The coaches who are working with the national team are constantly looking for the next best thing. "Are we doing it right?" translates to every single drill we do and how we do it, and how long we do it.

I’m not sure it was so thought out back then. It was great back then. And it was probably cutting edge back then. Now it needs to continue to be cutting edge.

SA: For sure, the youth club scene has exploded since you were a kid. Any thoughts on the current youth soccer landscape?

TONY MEOLA: There are a lot of clubs that are great. And other clubs maybe less so. That’s something the parent and the kid have to figure out on their own. “Am I getting what I’m getting what I’m paying for?”

But it’s youth sports, and there are some people you can never please, no matter what you do. You really got to look at the process all the time.

One thing I do know, when I see the young kids -- the pools are a lot bigger and the players are a lot more sophisticated and more knowledgeable than they used to be at the younger ages.

(Mike Woitalla, the executive editor of Soccer America, is co-author, with Tim Mulqueen, of The Complete Soccer Goalkeeper and co-author with Claudio Reyna of More Than Goals: The Journey from Backyard Games to World Cup Competition. Woitalla's youth soccer articles are archived at Woitalla refs youth soccer in Northern California and coaches at East Bay United/Bay Oaks.)

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4 comments about "Tony Meola: Young players are more sophisticated than ever".
  1. BJ Genovese, April 18, 2014 at 8:19 p.m.

    Hey Tony, what are the odds that a kid can still be identified for the age groups of u15/16/17? It seems like you have to be from a ussda to get to a tc these days. My Son is from Redding and we drive to the closest club which is 2 1/2 hours from us. We cant make the trek to a DA. He went to five TC a couple of years back but has not been asked back. He was a very very diminutive player but has grown since then and we would like to see him get one more shot. Is the current ID system to only keep track of kids in a ussda or do you think they are still keeping track of kids in the data base that are not attending DA's or being picked up by foreign clubs. Just wondering because he was in PDP and ID2 with many kids that are already on the national team and when he was with them for all of these programs he was very very small but very snappy and technical with the ball. So it seems like he should be at least called back to the TC's once every couple of years just to see how he is coming along. Am I on the right track?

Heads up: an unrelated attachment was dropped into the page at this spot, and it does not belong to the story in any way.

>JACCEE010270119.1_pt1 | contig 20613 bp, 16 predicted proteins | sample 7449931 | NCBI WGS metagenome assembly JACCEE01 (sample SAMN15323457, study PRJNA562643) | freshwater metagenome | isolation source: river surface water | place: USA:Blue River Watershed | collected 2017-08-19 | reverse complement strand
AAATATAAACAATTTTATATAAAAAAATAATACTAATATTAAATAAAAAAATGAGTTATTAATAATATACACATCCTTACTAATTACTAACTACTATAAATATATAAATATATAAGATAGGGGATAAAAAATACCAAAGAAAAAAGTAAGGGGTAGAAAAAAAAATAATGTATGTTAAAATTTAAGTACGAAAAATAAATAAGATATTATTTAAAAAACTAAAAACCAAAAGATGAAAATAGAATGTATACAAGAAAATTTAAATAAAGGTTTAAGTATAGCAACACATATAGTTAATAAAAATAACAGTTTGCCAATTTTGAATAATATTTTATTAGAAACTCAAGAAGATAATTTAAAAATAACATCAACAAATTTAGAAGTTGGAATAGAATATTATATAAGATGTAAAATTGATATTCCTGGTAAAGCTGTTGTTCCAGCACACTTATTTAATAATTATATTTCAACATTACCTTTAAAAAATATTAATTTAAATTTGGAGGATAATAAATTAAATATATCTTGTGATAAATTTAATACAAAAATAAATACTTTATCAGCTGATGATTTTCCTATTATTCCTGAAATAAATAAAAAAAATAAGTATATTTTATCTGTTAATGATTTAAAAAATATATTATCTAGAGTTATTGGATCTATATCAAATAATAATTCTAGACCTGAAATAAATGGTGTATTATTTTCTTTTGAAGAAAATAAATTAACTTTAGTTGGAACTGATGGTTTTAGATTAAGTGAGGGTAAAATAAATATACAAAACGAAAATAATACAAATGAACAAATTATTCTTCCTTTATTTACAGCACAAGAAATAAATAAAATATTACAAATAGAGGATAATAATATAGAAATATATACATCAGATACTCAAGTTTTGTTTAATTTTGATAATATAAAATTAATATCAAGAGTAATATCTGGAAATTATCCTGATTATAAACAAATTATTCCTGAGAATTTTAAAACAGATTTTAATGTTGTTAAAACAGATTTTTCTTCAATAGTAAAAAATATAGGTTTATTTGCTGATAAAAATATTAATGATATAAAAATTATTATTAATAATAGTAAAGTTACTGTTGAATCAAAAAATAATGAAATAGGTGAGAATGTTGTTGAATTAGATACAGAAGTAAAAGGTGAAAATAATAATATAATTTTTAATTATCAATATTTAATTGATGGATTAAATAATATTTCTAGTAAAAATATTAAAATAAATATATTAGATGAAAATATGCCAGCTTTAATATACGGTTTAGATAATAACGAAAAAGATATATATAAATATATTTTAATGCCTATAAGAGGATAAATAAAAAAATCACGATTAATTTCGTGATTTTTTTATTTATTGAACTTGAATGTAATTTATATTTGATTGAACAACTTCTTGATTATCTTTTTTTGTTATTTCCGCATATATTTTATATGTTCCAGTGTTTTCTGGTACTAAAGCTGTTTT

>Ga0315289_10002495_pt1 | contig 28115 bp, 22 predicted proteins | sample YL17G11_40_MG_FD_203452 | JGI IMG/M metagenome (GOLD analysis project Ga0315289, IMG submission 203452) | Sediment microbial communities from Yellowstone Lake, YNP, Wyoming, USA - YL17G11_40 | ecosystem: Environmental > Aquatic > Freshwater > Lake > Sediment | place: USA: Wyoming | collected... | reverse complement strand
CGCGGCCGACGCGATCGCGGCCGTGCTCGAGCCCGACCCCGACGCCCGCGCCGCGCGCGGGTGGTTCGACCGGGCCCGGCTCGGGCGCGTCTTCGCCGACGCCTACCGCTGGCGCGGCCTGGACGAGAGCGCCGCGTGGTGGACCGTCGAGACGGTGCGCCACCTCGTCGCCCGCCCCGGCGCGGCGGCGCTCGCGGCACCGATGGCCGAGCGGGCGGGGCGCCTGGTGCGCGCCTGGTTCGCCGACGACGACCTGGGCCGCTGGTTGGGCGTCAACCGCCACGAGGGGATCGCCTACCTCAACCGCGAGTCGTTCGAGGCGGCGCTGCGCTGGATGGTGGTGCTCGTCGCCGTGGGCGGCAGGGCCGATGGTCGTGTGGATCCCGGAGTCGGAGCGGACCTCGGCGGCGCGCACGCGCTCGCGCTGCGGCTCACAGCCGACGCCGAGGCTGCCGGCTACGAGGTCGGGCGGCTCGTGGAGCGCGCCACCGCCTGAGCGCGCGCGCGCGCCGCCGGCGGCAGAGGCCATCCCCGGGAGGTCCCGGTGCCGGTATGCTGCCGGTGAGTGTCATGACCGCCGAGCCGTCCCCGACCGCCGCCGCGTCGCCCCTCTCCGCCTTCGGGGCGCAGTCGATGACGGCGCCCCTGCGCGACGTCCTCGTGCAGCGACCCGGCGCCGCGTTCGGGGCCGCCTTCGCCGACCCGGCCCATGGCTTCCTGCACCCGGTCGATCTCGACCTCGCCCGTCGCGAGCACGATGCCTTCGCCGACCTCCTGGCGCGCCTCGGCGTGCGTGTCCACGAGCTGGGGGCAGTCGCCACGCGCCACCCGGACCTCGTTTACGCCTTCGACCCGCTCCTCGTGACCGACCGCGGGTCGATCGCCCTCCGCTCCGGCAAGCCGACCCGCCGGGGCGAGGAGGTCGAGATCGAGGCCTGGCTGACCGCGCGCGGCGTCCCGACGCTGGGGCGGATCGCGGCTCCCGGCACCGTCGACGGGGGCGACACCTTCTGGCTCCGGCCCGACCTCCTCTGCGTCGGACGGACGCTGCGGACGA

2. Kent James, April 18, 2014 at 8:26 p.m.

    Tony's emphasis on connecting kids to the larger game is vital. I know growing up in the 1970s, I was essentially unable to watch soccer(Toby Charles/Soccer Made in Germany on PBS excepted), so our games were the blind leading the blind. I did have quite good coaches for the time, since they emphasized a passing game instead of kick and run, but soccer is a game of pattern recognition, and if you don't see the patterns, it's much more difficult to create them on your own. Being able to read the game is best developed by watching high level games. Just getting kids to identify with professional teams, as Tony suggests, is a great entre into getting them hooked. And players that love the game will be the ones who practice on their own, live with a ball, and develop fully as players.

  3. Kent James, April 18, 2014 at 8:31 p.m.

    The soccer scene has greatly improved since Tony was a youth player. I moved to a relatively weak soccer area in the early 1990s, and my kids faced some criticism for their soccer jerseys ("sissy sport", etc.). But as they grew older, the school culture changed and became much more accepting. Now even non-soccer players will sport Barcelona jersey's, and even know what Barcelona is. I think a lot of credit goes Tony and his generation (Harkes, Ramos, etc.) for helping capture the attention and respect of a lot of Americans who knew diddly about the game before the US began participating regularly in the WC. So thanks for what you did for soccer in the US. I"ll even forgive your post-soccer foray into professional football...

  4. feliks fuksman, April 19, 2014 at 1:10 a.m.

    I also agree that it is very important for youth players who want to excel, to watch soccer games.